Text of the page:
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Fighting Children’s Cavities In SF's Chinatown: It Takes A Coalition

Laura Klivans/KQED
Dentist Richard Choi volunteers his time screening students at San Francisco's public schools for overall oral health. He grew up in the Chinatown and North Beach communities and likes revisiting schools he once attended.


Sixteen years ago, city and school officials in San Francisco came together with dentists to figure out how to improve oral health in students. The program screens all San Francisco public school kindergartners for tooth decay.

A new report shows it’s working. Overall, children’s oral health in San Francisco is improving: the citywide cavity rate has dropped almost ten percent since 2008. Among children of color, however, the improvements have been slower.

“All children should be declining,” said Margaret Fisher, a dental hygienist with San Francisco’s Department of Public Health. “There should not be 25-20 percent of kids of a particular ethnicity having decay, whereas five percent of another group have decay,” she says, referring to the disparity between kids of color and white kids.

Data from last year shows that Asians have the highest rate of tooth decay in the city, and the neighborhood with the highest rate is Chinatown.

This story comes from KQED's State of Health

That’s why the program has ramped up its efforts in and around Chinatown. In addition to screening kindergartners, most of these schools screen second and fifth graders too. The Department of Public Health also offers expanded access to free fluoride treatments and sealants. Volunteer dentists from the San Francisco Dental Society lead the exams.

At Spring Valley Science Elementary School near Chinatown, it was screening day, and students waited for their turn to say “aaah!” The line snaked down the hallway. Students joked and fidgeted outside the multipurpose classroom where dentist Richard Choi perched on a tiny classroom chair, peering into mouth after mouth with a flashlight and tongue depressor. Sherry, a second-grader with straight black hair, stepped forward.

“Open wide,” Dr. Choi says, “let me take a look up on top.” He counted out loud how many fillings, cavities, and missing teeth Sherry had. A public health official sat across the table from Dr. Choi, logging the results.

Among other things, public health officials are concerned about children’s teeth because poor oral health can affect a child’s diet, ability to concentrate and do well in school, and self-esteem.

Kent Woo runs the nonprofit NICOS Chinese Health Coalition. It focuses on the health of San Francisco’s Chinese community.

He said Asian-Americans “are oftentimes thought of as a model minority, that we have no problems. We do well, regardless. And yet here is just a very glaring health disparity.”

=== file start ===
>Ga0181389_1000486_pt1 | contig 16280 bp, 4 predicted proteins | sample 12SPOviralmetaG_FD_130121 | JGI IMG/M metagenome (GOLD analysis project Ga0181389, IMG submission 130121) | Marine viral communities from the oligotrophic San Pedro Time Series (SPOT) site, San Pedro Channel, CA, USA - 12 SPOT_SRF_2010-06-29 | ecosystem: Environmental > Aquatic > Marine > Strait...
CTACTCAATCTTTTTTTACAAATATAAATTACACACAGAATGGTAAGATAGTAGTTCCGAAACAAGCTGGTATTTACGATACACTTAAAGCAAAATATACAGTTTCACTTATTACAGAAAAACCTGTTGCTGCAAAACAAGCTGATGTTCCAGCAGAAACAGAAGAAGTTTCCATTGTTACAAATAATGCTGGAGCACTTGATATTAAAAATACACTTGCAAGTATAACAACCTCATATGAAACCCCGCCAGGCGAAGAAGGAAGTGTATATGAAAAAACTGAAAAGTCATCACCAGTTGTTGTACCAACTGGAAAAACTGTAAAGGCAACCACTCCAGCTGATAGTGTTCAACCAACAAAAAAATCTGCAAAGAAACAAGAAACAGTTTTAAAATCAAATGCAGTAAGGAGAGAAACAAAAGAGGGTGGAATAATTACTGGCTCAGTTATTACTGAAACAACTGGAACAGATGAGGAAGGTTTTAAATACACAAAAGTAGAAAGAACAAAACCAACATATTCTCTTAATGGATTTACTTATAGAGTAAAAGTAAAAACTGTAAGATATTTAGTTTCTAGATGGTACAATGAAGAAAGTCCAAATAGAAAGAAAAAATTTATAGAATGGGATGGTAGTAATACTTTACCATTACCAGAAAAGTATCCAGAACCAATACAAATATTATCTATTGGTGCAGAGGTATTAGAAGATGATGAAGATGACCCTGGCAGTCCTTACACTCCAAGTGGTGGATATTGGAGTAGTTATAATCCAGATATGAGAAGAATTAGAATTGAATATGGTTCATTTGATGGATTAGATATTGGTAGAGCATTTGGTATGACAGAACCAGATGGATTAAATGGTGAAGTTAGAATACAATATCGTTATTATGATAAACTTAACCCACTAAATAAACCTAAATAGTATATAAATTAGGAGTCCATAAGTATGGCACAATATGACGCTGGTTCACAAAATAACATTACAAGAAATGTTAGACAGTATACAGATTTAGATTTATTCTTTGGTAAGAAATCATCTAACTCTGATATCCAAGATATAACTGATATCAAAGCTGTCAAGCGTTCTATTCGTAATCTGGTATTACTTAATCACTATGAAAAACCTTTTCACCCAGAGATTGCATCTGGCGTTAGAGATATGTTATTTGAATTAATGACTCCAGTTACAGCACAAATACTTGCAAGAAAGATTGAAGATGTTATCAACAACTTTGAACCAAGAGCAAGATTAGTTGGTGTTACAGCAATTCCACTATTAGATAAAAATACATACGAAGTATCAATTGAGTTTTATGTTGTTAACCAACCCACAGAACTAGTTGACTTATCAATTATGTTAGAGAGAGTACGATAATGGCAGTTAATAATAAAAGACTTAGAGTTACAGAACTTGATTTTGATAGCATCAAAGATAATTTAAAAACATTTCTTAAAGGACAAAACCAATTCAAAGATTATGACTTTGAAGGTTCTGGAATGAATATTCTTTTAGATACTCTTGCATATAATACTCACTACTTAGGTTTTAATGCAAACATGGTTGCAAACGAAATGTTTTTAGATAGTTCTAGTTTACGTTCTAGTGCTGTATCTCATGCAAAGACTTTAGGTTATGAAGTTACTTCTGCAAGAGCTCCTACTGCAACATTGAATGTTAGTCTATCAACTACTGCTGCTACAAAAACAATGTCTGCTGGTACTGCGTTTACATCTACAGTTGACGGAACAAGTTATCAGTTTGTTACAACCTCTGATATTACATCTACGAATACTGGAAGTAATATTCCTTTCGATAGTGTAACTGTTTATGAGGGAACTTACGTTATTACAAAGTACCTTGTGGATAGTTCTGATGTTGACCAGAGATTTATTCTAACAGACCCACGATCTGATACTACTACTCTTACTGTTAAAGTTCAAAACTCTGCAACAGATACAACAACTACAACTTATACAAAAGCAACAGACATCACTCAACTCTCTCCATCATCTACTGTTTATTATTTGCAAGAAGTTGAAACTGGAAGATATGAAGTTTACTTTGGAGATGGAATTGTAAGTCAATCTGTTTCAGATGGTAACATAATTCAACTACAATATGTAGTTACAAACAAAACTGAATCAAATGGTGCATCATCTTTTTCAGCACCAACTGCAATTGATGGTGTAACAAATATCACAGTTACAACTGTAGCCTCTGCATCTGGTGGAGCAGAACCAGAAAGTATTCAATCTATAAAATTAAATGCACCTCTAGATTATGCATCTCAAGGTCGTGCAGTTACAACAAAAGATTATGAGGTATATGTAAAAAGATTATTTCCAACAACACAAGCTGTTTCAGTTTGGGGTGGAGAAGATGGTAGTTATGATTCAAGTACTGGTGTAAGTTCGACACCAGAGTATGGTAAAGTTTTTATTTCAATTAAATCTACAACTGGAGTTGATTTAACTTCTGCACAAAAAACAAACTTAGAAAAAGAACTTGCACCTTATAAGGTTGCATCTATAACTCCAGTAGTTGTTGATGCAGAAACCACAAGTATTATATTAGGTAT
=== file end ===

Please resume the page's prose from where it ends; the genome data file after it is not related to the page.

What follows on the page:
Woo and his colleagues are trying to understand the causes of that disparity in oral health. Recently, he met with other community health organizations that focus on San Francisco’s Chinese residents, to hear results from a focus group that health worker Christina Nip ran.

Nip found that the participants, who all live in Chinatown, understood the importance of brushing, flossing, going to the dentist, and avoiding sugar. But she also discovered that they mostly waited to call a dentist after they had already developed a dental problem.

“Back in the home country there’s a lack of emphasis on oral health,” Nip said, referring to China.

The focus group members told her that even in a country that does emphasize preventative visits, it’s not easy to go to the dentist. It’s hard to find one within a specific insurance plan, especially one that may speak their language. For some, it can be prohibitively expensive. Some focus group participants expressed concern that a visit to the dentist for a very young child would be too scary for them.

Tap water was also a concern. “Many of them actually are not comfortable drinking tap water,” Nip said. That’s an issue because tap water contains fluoride, which has been shown to help prevent cavities.

Some said they have heard it’s fine to drink tap water in San Francisco, but when they turn the water on, the water that emerges for a few moments is discolored.

Nip, Woo and their colleagues will use all this information to develop new messages and strategies. Some proposals include having doctors bring up oral health with new moms during post-partum check-ups, and and doing outreach at churches.

After the screening at Spring Valley, the children get a sticker reminding them to “brush, floss, smile.” Dr. Choi has screened 145 kids in less than four hours. Later in the week, a dental hygienist will come back to the school and apply free sealants to the teeth of children who need them.

Spring Valley’s principal, Marlene Callejas, praised the program. She recalled one student, newly arrived from Yemen, who was suffering from an infected cavity.

“He wanted to spend time out of the class,” Callejas said. “He was crying, he couldn’t focus on paper that was in front of him, he was just in a lot of pain.”

After the student went to the dentist, Callejas said, things turned around. He could concentrate, and he started learning English faster.